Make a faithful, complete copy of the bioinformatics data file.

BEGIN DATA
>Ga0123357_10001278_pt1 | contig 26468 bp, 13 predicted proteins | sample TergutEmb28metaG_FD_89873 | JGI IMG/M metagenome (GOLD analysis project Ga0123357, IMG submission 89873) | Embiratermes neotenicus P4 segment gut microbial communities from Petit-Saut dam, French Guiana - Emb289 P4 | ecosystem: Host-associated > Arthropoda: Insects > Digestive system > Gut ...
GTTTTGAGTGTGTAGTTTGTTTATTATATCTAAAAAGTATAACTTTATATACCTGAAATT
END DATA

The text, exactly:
>Ga0123357_10001278_pt1 | contig 26468 bp, 13 predicted proteins | sample TergutEmb28metaG_FD_89873 | JGI IMG/M metagenome (GOLD analysis project Ga0123357, IMG submission 89873) | Embiratermes neotenicus P4 segment gut microbial communities from Petit-Saut dam, French Guiana - Emb289 P4 | ecosystem: Host-associated > Arthropoda: Insects > Digestive system > Gut ...
GTTTTGAGTGTGTAGTTTGTTTATTATATCTAAAAAGTATAACTTTATATACCTGAAATT